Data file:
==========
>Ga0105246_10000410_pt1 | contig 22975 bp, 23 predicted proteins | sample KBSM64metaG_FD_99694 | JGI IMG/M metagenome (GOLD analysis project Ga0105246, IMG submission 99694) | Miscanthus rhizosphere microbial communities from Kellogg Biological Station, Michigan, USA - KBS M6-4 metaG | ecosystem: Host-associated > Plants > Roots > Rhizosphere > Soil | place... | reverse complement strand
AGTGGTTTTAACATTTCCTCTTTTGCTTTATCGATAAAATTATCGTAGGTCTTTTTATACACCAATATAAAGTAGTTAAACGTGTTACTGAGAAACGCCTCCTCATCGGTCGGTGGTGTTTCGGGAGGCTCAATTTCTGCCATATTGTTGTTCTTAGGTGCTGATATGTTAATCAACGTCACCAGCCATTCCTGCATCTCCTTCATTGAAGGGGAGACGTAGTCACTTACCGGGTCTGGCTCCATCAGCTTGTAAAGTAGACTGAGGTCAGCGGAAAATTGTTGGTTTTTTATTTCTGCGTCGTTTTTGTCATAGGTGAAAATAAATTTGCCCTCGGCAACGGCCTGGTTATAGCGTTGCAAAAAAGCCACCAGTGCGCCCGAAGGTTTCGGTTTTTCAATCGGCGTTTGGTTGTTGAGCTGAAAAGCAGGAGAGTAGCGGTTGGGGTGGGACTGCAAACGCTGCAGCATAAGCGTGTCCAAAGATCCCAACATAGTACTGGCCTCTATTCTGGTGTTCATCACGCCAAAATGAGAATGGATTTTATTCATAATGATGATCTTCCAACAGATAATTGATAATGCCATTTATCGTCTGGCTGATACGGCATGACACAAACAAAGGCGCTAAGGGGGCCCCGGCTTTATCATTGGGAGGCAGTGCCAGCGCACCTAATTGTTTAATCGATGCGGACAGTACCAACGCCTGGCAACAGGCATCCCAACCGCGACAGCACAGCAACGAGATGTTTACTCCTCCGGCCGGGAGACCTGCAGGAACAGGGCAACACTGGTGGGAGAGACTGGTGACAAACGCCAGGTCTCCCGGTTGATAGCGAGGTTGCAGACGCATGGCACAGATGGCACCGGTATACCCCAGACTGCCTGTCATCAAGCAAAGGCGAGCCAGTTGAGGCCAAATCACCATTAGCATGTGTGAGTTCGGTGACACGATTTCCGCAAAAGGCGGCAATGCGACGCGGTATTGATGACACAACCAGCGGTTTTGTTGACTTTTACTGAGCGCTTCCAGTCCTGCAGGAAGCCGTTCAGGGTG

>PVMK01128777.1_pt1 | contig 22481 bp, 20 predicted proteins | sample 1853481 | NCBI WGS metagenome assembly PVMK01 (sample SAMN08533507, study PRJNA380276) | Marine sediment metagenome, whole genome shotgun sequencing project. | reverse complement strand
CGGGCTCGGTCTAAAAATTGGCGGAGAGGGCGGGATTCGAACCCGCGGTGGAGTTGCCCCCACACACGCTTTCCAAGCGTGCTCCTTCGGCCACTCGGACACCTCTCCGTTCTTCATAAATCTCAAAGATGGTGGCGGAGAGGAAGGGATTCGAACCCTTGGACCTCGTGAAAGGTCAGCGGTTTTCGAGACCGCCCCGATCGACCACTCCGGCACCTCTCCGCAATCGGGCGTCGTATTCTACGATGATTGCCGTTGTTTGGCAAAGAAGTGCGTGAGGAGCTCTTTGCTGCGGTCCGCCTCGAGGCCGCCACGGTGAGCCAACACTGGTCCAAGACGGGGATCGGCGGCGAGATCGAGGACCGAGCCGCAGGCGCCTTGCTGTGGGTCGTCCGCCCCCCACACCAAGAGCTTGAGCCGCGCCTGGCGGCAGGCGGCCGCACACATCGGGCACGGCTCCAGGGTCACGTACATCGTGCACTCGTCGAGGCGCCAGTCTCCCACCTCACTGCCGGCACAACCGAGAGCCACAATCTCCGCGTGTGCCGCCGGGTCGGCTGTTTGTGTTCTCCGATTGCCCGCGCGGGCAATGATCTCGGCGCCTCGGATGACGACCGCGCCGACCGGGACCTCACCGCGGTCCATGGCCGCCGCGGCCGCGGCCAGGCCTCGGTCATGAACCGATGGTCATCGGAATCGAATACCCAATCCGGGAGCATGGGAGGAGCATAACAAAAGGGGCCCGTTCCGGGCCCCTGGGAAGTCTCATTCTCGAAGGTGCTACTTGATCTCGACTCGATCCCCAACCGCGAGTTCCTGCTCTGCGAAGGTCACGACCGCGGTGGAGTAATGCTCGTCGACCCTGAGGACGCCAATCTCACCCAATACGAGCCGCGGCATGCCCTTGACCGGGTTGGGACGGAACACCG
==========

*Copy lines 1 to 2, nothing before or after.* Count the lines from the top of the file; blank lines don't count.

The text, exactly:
>Ga0105246_10000410_pt1 | contig 22975 bp, 23 predicted proteins | sample KBSM64metaG_FD_99694 | JGI IMG/M metagenome (GOLD analysis project Ga0105246, IMG submission 99694) | Miscanthus rhizosphere microbial communities from Kellogg Biological Station, Michigan, USA - KBS M6-4 metaG | ecosystem: Host-associated > Plants > Roots > Rhizosphere > Soil | place... | reverse complement strand
AGTGGTTTTAACATTTCCTCTTTTGCTTTATCGATAAAATTATCGTAGGTCTTTTTATACACCAATATAAAGTAGTTAAACGTGTTACTGAGAAACGCCTCCTCATCGGTCGGTGGTGTTTCGGGAGGCTCAATTTCTGCCATATTGTTGTTCTTAGGTGCTGATATGTTAATCAACGTCACCAGCCATTCCTGCATCTCCTTCATTGAAGGGGAGACGTAGTCACTTACCGGGTCTGGCTCCATCAGCTTGTAAAGTAGACTGAGGTCAGCGGAAAATTGTTGGTTTTTTATTTCTGCGTCGTTTTTGTCATAGGTGAAAATAAATTTGCCCTCGGCAACGGCCTGGTTATAGCGTTGCAAAAAAGCCACCAGTGCGCCCGAAGGTTTCGGTTTTTCAATCGGCGTTTGGTTGTTGAGCTGAAAAGCAGGAGAGTAGCGGTTGGGGTGGGACTGCAAACGCTGCAGCATAAGCGTGTCCAAAGATCCCAACATAGTACTGGCCTCTATTCTGGTGTTCATCACGCCAAAATGAGAATGGATTTTATTCATAATGATGATCTTCCAACAGATAATTGATAATGCCATTTATCGTCTGGCTGATACGGCATGACACAAACAAAGGCGCTAAGGGGGCCCCGGCTTTATCATTGGGAGGCAGTGCCAGCGCACCTAATTGTTTAATCGATGCGGACAGTACCAACGCCTGGCAACAGGCATCCCAACCGCGACAGCACAGCAACGAGATGTTTACTCCTCCGGCCGGGAGACCTGCAGGAACAGGGCAACACTGGTGGGAGAGACTGGTGACAAACGCCAGGTCTCCCGGTTGATAGCGAGGTTGCAGACGCATGGCACAGATGGCACCGGTATACCCCAGACTGCCTGTCATCAAGCAAAGGCGAGCCAGTTGAGGCCAAATCACCATTAGCATGTGTGAGTTCGGTGACACGATTTCCGCAAAAGGCGGCAATGCGACGCGGTATTGATGACACAACCAGCGGTTTTGTTGACTTTTACTGAGCGCTTCCAGTCCTGCAGGAAGCCGTTCAGGGTG